How I Deal With Language Barrier While Travelling

I remember when I was leaving for my first solo trip I was doubtful more than ever. Would it be safe? Interesting? How will I make friends on the road? I had a million questions going through my mind. But out of all the doubt, one thing that bothered me the most was dealing with the language barrier! 

Last week, a reader asked me on Facebook if the local languages can make his solo travelling in North India tough. He belonged from Kerala. In his words “Is language a barrier to travelling? I was planning to travel to the north of India next month but I don’t know Hindi. Can it be a problem? PS: I am travelling solo!”

“PS I am travelling solo” — his message ended with the most important part!

A solo traveller is always scared of travelling to places that speak a different language. I remember I didn’t travel to Bhutan — my first ever solo destination — until I mastered a few phrases in Dzongkha. But as I travelled a little more, I realised that language makes very little difference to our journey.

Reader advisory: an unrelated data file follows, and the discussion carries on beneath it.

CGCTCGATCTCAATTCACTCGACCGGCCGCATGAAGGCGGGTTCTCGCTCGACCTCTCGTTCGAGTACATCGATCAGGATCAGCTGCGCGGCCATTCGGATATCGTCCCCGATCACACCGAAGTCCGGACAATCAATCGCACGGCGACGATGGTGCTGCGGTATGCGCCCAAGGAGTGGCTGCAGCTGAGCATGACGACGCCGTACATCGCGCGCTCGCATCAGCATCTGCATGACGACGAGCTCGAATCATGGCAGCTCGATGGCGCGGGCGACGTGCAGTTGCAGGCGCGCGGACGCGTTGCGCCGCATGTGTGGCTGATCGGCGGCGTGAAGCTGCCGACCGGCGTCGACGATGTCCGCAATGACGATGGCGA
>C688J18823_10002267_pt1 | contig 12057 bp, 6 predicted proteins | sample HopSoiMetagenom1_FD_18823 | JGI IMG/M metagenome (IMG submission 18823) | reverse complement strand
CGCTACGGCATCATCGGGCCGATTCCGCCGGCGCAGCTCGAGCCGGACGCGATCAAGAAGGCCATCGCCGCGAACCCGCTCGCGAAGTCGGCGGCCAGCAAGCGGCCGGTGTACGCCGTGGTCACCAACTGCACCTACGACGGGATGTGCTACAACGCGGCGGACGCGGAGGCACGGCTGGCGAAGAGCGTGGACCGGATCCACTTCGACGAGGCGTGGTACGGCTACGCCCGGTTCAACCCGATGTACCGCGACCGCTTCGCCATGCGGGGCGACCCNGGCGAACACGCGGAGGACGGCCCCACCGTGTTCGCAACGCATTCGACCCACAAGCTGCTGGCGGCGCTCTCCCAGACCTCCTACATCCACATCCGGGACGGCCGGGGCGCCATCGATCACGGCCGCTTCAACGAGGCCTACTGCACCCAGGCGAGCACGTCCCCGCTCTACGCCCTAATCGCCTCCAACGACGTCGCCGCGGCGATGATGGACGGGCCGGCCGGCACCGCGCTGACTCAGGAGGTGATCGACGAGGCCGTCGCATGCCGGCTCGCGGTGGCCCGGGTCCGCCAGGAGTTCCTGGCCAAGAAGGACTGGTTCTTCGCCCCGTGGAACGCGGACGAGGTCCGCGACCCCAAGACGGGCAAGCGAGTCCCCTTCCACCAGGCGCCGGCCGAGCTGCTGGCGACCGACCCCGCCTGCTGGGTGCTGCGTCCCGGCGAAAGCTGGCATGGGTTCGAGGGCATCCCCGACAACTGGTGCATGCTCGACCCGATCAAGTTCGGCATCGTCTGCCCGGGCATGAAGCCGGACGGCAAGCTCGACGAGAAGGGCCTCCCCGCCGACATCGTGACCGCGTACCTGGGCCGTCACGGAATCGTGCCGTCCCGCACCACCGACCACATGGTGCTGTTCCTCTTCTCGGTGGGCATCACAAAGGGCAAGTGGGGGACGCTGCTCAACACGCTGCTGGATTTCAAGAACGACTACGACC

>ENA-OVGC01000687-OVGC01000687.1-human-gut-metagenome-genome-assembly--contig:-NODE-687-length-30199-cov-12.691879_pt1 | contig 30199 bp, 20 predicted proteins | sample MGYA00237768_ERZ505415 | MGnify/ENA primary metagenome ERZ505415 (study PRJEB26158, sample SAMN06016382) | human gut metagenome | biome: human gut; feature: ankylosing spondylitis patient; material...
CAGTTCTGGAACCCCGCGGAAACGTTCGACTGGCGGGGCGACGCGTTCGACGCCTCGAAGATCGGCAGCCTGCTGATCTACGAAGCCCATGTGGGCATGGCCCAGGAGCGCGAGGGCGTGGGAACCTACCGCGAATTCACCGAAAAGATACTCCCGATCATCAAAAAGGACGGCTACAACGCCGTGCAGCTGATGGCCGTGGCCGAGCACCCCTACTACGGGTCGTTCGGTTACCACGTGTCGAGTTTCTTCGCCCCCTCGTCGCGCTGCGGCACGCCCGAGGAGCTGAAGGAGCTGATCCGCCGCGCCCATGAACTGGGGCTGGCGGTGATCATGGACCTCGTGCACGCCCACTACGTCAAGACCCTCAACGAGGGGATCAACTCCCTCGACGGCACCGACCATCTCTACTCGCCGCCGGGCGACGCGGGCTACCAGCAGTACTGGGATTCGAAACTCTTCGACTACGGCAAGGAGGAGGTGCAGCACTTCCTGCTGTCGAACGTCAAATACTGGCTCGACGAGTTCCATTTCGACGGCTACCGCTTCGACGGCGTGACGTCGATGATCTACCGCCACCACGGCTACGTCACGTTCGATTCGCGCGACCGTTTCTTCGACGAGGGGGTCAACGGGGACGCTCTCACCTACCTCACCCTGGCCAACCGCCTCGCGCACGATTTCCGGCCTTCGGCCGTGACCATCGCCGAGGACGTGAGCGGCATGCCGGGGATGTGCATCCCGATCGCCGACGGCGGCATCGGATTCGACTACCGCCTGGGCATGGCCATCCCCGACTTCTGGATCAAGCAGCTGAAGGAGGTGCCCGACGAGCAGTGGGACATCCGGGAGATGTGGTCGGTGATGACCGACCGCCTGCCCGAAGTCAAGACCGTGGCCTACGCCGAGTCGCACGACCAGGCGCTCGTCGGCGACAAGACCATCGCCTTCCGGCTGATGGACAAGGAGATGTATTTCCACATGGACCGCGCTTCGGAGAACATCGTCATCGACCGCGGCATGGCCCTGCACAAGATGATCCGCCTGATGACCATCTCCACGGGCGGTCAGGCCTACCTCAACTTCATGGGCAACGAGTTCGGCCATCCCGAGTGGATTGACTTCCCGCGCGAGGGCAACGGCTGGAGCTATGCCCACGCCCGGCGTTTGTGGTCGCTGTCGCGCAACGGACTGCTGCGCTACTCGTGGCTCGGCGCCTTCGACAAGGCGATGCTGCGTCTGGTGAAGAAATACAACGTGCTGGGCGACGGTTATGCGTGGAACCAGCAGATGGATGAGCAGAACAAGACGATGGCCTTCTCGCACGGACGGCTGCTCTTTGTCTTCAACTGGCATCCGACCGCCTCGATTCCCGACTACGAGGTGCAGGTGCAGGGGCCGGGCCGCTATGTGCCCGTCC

As long as you learn a few phrases in the local language of the place you’re travelling to, you are going to be absolutely fine!

Naga people

Dealing With Language Barrier While Travelling

Learn A Few Phrases

Not only I am a solo traveller, but I am also someone who loves exploring new and offbeat places; places where the language is often totally alien to me. So learning a new language, right from scratch, is not a viable option.

However, learning a few basic phrases is indeed possible!

Phrases like Hello. How are you? How much is it? Thank you and Goodbye can make your journey a lot smoother. In addition to that, learn how to count in the local language. Don’t bother with the names of common food because you’re eventually going to recognise them, but numbers help you do a lot – particularly if you’re a backpacker.

All this can usually be mastered within a few days. Progressing from there, to a level where you can get around on a daily basis in the local language (ie. ask around for cheap hotels, make simple conversation about yourself with people you meet, go and bargain in the market) usually requires some effort, and you master that on your own.

So as I said, I don’t believe it’s ‘Important’ to speak a local language fluently, but I strongly recommend learning a few phrases. You can moreover impress locals so easily by saying a few words in their language. I can say please, thank you, hello and goodbye in around 20 different Indian languages, in addition to German, French, Thai, Khmer and Dzongkha, among others.